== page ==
Effects of strain rate on mechanical properties and deformation behavior of an austenitic Fe-25Mn-3Al-3Si TWIP-TRIP steel

Benzing, J.T. and Poling, W.A. and Pierce, D.T. and Bentley, J. and Findley, K.O. and Raabe, D. and Wittig, J.E.

Volume: 711 Pages: 78-92
DOI: 10.1016/j.msea.2017.11.017
Published: 2018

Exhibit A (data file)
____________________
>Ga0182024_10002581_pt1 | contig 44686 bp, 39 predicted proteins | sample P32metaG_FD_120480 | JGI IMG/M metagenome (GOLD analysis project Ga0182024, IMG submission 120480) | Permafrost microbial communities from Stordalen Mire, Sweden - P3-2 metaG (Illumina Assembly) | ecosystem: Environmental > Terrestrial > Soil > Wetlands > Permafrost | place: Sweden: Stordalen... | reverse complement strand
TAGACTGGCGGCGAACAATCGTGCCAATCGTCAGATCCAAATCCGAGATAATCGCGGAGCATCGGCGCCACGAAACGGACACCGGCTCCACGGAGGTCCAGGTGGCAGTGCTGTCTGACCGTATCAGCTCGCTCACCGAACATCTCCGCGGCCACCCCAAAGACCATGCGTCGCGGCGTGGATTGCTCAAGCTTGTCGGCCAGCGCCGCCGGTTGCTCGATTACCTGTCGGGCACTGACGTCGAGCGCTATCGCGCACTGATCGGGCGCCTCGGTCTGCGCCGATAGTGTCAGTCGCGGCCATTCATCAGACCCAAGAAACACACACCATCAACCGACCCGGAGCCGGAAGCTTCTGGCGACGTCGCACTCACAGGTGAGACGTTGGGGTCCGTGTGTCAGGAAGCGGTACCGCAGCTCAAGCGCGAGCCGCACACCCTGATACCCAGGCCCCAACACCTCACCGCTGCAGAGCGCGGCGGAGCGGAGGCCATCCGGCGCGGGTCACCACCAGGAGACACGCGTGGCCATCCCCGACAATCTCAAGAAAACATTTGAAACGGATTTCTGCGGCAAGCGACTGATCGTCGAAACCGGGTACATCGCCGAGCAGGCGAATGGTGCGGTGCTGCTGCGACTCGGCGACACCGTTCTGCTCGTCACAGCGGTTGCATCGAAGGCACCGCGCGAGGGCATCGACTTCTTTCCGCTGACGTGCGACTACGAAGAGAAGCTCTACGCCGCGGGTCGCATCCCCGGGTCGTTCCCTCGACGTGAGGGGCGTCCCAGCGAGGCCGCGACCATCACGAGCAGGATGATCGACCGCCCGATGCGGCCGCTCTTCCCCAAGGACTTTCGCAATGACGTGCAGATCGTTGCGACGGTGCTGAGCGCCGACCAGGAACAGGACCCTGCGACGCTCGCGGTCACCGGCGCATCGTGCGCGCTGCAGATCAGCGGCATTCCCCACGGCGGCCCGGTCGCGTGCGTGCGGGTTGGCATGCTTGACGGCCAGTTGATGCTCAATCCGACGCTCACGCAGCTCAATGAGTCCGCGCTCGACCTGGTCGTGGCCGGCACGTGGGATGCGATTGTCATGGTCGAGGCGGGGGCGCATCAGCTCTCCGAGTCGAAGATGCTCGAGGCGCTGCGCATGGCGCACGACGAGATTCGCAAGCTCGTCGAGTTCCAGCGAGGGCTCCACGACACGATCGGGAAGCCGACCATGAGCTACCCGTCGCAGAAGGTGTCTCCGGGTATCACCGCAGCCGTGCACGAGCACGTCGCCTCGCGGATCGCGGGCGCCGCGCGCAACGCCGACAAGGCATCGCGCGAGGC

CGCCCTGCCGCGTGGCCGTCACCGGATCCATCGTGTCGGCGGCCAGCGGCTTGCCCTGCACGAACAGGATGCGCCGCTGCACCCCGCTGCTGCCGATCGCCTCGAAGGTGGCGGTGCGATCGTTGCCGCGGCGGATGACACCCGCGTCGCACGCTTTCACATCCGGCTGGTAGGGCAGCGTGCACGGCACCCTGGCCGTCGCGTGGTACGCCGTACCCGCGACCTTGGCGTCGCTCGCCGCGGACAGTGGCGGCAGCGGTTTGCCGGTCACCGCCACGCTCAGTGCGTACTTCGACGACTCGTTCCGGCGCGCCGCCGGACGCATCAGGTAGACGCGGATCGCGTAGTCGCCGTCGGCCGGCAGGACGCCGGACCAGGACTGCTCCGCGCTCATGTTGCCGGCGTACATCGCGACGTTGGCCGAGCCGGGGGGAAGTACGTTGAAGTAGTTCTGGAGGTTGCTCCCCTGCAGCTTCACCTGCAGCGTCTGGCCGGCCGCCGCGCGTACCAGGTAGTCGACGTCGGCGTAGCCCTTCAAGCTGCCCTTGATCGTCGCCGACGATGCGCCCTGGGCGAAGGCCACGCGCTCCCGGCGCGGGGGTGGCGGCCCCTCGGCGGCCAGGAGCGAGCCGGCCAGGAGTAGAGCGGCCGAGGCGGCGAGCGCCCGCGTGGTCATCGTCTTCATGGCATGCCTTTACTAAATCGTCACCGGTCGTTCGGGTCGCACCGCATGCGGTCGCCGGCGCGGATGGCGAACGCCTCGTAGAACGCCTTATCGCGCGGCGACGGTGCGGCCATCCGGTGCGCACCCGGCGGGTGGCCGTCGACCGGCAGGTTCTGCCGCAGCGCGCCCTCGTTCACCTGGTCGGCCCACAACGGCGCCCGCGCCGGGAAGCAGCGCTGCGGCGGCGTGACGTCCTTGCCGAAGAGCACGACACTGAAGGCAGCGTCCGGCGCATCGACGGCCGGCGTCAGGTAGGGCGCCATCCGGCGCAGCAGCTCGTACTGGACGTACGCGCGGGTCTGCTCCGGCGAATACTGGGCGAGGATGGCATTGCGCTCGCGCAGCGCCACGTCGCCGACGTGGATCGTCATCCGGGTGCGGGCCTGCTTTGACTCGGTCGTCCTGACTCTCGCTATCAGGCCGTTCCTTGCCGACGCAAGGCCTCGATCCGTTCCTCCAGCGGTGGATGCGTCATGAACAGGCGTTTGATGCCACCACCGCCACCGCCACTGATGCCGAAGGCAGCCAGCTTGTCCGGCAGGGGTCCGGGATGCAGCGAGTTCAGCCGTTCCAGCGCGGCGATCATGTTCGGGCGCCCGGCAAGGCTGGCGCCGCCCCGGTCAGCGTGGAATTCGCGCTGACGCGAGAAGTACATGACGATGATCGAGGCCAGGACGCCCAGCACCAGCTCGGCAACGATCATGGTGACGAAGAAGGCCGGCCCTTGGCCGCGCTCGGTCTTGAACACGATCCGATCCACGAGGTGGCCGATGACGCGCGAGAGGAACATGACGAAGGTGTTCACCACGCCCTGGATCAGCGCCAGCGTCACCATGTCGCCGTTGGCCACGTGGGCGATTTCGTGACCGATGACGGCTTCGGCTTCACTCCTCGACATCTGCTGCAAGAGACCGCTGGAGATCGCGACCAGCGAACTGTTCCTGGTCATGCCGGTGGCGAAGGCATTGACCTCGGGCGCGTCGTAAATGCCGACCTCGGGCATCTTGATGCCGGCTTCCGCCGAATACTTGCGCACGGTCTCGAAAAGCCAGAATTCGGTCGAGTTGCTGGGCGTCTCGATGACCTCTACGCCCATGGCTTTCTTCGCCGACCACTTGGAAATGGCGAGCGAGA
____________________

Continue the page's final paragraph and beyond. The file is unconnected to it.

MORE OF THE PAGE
The effects of quasi-static and low-dynamic strain rate (ε̇ = 10−4 /s to ε̇ = 102 /s) on tensile properties and deformation mechanisms were studied in a Fe-25Mn-3Al-3Si (wt%) twinning and transformation-induced plasticity [TWIP-TRIP] steel. The fully austenitic microstructure deforms primarily by dislocation glide but due to the room temperature stacking fault energy [SFE] of 21 ± 3 mJ/m2 for this alloy, secondary deformation mechanisms such as mechanical twinning (TWIP) and epsilon martensite formation (TRIP) also play an important role in the deformation behavior. The mechanical twins and epsilon-martensite platelets act as planar obstacles to subsequent dislocation motion on non-coplanar glide planes and reduce the dislocation mean free path. A high-speed thermal camera was used to measure the increase in specimen temperature as a function of strain, which enabled the use of a thermodynamic model to predict the increase in SFE. The influence of strain rate and strain on microstructural parameters such as the thickness and spacing of mechanical twins and epsilon-martensite laths was quantified using dark field transmission electron microscopy, electron channeling contrast imaging, and electron backscattered diffraction. The effect of sheet thickness on mechanical properties was also investigated. Increasing the tensile specimen thickness increased the product of ultimate tensile strength and total elongation, but had no significant effect on uniform elongation or yield strength. The yield strength exhibited a significant increase with increasing strain rate, indicating that dislocation glide becomes more difficult with increasing strain rate due to thermally-activated short-range barriers. A modest increase in ultimate tensile strength and minimal decrease in uniform elongation were noted at higher strain rates, suggesting adiabatic heating, slight changes in strain-hardening rate and observed strain localizations as root causes, rather than a significant change in the underlying TWIP-TRIP mechanisms at low values of strain. © 2017 Elsevier B.V.

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